March to May, September to November is the best time to visit Bhutan
March to May (Spring) and September to November (Autumn) is the best time to visit Bhutan. Due to its location, Bhutan is prone to varying climatic and altitude differences. It has distinct seasons namely, spring, summer, rainfall, autumn and winter. In spring, which falls from March-May, the weather is beautiful and pleasant. The flowers are in full bloom, and the scenery of the land is brilliant.
The country also hosts various festivals during the spring such as the Paro and Punakha Tshechu. Autumn, on the other hand, is from September - November which also boasts of affable and genial weather.
Summers are from June to August where temperatures reach 24-25 degree Celsius. From July onwards the southwest monsoons set in offsetting the heat but one has to carry a raincoat if out on a sightseeing.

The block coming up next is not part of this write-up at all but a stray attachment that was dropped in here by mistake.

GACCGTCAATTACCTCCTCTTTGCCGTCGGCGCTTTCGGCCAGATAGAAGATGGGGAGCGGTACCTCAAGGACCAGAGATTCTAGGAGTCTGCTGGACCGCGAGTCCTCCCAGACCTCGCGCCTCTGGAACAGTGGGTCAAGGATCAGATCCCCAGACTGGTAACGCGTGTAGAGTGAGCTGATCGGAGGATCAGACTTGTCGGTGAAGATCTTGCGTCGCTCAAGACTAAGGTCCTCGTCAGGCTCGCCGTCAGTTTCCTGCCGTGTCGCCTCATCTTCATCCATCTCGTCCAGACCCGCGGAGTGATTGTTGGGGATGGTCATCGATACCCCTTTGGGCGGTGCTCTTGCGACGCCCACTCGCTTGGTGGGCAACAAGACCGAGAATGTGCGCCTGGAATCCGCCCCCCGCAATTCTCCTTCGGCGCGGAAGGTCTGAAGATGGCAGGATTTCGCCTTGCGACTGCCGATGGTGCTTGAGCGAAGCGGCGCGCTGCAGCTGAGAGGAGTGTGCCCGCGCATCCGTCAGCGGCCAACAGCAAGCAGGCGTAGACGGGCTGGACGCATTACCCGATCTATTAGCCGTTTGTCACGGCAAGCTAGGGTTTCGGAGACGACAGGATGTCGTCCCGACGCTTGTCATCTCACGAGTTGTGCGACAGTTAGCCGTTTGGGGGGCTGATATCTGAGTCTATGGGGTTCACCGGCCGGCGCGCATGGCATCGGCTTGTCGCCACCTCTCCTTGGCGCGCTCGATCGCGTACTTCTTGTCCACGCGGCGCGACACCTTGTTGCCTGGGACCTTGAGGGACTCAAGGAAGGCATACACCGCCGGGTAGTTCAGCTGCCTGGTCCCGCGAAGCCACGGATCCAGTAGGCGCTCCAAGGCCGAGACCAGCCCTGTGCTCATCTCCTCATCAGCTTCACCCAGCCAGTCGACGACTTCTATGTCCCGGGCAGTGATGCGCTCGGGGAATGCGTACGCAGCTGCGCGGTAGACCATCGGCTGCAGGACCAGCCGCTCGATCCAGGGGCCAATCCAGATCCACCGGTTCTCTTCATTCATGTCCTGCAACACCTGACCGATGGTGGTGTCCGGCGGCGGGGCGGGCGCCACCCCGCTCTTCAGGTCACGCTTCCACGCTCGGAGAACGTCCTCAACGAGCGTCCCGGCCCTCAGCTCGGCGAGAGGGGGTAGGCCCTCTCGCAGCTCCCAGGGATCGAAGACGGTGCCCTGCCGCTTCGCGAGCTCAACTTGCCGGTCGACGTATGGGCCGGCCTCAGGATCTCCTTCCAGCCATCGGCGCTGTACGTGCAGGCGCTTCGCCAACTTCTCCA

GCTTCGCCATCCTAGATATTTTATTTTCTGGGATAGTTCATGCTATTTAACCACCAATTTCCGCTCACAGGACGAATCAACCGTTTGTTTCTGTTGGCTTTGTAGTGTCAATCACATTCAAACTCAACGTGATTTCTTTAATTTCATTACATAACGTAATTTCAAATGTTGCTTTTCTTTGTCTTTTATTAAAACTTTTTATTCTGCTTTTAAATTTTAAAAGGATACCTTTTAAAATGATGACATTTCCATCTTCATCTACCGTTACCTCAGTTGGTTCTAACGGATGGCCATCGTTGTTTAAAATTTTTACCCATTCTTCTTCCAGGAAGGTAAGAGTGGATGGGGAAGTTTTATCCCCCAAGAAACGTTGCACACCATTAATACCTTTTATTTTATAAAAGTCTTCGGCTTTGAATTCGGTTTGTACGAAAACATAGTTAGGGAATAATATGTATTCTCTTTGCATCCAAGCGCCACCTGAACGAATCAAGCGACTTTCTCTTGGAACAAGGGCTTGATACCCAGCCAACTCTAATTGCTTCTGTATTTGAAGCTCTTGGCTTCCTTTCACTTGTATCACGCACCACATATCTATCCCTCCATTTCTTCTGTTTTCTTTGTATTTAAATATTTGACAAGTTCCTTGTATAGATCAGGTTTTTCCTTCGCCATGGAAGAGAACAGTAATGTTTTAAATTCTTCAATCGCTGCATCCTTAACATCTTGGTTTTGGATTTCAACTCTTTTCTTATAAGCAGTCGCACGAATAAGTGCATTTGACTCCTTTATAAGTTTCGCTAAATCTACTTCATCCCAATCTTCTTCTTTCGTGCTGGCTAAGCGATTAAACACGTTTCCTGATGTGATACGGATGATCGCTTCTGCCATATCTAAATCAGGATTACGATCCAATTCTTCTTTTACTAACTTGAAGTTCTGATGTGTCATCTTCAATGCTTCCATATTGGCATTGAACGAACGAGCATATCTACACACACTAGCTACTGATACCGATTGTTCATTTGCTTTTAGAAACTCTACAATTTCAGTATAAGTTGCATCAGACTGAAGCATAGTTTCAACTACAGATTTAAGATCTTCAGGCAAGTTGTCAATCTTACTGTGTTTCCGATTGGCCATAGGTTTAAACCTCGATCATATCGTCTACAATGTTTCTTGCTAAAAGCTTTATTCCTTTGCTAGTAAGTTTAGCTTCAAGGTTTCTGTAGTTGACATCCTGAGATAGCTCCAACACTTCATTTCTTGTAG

Similarly the winter months of December -February witness the spell of the northeast monsoons. Snowfall is expected in late January and early February when the temperatures drop to the lowest.
Bhutan is geographically and culturally divided into three regions: Central, Eastern and Western. These are then divided into 20 different districts for administrative purposes.
West Bhutan: The western region of Bhutan is generally considered to be the traditional part of Bhutan. Also, the only operational international airport is situated in Paro, which is nearby to the western region. This is a popular segment of Bhutan and is home to some of the most famous tourist destinations in the country, like the Tiger's Nest Monastery. Other historic locations like Punakha, the scenic valley of Phobjikha, the small and beautiful town of Haa, Gangtey, and the sacred peak of Jhomolhari are located in the western region. Also, some of the most colourful festivals are celebrated in Paro during Spring and in Thimpu during Autumn. Hence, the west of Bhutan is undeniably the most important one in terms of cultural tourism in the country.